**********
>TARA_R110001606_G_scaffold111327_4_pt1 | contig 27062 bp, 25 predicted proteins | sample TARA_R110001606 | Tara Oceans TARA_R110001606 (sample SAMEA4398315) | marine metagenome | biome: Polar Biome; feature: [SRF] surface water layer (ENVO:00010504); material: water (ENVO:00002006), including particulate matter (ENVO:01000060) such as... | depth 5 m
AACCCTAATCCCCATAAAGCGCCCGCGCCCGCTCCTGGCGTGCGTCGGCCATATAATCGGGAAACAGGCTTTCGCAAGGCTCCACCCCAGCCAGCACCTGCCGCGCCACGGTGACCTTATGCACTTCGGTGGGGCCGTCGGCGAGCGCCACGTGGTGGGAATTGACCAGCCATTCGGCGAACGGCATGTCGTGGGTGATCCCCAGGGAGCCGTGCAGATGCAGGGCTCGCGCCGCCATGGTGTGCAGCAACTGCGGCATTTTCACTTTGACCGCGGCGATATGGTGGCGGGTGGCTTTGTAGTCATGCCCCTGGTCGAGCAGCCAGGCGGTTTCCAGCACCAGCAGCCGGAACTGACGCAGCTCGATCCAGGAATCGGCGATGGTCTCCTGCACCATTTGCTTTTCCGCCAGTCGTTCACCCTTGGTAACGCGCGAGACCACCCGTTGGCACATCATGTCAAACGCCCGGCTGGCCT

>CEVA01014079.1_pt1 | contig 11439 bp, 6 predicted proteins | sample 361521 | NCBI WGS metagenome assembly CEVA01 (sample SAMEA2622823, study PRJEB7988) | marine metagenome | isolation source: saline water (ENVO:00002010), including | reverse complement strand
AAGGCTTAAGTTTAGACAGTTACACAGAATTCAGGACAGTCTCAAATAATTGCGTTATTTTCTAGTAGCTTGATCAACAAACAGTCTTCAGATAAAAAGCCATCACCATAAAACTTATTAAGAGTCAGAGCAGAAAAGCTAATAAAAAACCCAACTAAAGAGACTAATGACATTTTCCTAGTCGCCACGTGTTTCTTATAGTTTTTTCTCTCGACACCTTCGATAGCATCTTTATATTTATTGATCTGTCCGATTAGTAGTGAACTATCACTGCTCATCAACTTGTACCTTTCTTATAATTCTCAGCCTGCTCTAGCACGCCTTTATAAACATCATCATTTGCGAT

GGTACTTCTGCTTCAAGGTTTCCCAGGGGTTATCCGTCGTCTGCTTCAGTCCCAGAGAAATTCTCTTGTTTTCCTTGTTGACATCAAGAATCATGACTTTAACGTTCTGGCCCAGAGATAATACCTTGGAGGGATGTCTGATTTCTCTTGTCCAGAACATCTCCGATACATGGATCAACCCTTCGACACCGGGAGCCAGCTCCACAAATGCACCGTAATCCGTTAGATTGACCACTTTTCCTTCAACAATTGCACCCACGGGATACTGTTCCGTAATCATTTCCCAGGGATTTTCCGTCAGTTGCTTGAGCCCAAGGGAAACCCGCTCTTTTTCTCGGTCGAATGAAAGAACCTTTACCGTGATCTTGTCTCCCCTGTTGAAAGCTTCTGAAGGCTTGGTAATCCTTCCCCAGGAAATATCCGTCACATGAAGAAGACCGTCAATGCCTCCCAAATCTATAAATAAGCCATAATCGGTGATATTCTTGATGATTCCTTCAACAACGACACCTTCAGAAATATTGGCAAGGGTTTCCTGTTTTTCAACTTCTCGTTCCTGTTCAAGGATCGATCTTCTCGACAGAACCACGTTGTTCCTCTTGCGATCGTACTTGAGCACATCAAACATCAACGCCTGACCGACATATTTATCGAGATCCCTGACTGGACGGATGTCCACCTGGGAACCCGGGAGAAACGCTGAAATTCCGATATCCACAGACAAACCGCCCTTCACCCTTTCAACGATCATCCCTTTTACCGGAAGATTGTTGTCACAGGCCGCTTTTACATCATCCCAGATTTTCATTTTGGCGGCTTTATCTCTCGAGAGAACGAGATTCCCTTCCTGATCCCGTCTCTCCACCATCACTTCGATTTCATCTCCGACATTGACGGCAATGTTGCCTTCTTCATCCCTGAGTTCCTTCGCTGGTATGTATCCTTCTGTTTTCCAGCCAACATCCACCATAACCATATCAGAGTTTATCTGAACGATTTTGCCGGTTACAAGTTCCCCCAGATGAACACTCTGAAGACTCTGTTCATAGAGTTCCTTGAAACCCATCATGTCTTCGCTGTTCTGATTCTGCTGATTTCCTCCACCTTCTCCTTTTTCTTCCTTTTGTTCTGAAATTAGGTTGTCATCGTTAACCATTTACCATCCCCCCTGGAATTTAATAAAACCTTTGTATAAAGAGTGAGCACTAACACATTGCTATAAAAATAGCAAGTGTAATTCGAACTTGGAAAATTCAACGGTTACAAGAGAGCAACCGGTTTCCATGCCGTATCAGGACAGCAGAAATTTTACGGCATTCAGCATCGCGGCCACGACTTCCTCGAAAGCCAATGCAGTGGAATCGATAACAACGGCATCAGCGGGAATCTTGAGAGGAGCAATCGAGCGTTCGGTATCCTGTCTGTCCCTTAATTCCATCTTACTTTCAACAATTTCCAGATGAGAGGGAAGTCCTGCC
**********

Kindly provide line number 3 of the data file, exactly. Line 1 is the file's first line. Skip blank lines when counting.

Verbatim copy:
>CEVA01014079.1_pt1 | contig 11439 bp, 6 predicted proteins | sample 361521 | NCBI WGS metagenome assembly CEVA01 (sample SAMEA2622823, study PRJEB7988) | marine metagenome | isolation source: saline water (ENVO:00002010), including | reverse complement strand